A round of showers will swing through the Philadelphia area Thursday into Friday morning.
A weak storm riding along a front will slide through the area, producing the sporadic rainfall.
Despite the seemingly wet offing, the vast majority of the time will be free of rain through Friday. Total rainfall Thursday through Friday morning is likely to be less than one-quarter of an inch.
When the rain falls, most of it will not be heavy. However, with any downpour in urban areas, there is a risk of brief poor-drainage area flooding and travel delays.
In between the showers, the sun can peek out.
Temperatures will average 5 to 10 degrees above normal most days into the weekend. During the middle of October, daytime highs average in the middle 60s with nighttime lows in the middle to upper 40s.
Waves of progressively colder weather may begin to affect the area next week.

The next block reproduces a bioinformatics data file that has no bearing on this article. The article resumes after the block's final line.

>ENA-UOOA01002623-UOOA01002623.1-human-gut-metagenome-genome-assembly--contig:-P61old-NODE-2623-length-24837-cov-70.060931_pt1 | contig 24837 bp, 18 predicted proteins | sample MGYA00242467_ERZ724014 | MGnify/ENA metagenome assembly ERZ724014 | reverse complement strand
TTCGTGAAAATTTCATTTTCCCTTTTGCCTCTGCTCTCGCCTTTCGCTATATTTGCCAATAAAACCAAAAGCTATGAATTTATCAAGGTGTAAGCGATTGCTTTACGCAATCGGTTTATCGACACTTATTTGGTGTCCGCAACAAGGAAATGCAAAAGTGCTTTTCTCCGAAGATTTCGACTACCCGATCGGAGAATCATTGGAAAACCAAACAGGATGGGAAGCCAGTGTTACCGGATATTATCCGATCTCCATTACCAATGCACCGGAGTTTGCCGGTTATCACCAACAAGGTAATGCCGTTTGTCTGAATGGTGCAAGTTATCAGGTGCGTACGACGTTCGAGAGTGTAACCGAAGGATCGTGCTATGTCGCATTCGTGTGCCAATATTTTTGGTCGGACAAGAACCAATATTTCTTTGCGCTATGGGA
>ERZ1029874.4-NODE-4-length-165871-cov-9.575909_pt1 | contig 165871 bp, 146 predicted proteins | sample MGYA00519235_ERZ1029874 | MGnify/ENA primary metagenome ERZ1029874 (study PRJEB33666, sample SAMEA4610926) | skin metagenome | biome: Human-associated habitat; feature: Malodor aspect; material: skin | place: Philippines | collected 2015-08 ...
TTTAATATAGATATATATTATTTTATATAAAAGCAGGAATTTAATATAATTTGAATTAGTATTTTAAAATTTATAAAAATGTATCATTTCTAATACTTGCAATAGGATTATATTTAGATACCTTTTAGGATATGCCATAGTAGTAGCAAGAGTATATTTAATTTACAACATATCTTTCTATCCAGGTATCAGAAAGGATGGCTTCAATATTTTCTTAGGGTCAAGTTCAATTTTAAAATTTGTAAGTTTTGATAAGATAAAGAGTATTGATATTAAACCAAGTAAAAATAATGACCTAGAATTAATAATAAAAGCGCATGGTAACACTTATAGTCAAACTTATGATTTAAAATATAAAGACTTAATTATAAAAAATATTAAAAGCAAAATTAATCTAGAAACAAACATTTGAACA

Following a few days of wet weather across the Atlanta area, the storm threat will diminish, but the chance for showers and thunderstorms will linger through the weekend.
The American Red Cross, along with partners such as AccuWeather, have teamed up on June 2 to raise awareness and donations to help disaster victims around the world.
El Nino is forecast to last into the fall of 2015, but will it be enough to break expanding drought conditions along the Pacific coast of the United States?
Locally severe thunderstorms will affect parts of the northern Plains through Wednesday.
Andres has begun to weaken over the eastern Pacific, but a new threat has developed closer to Mexico.
Following a southward push of cool, dry air at midweek, clouds, showers and higher humidity will return to the Northeast.
Rockaway, NJ (1915)
Snow showers reported by press (Morris County).
Alexandria, VA (1945)
Severe thunderstorm dropped hailstones the size of oranges in a 20 x 40 mile area, shattering 14,000 window panes.
Scorching temperatures in South Carolina and Georgia. Charleston set an all-time record high of 106 while Savannah set an all-time record for June of 104.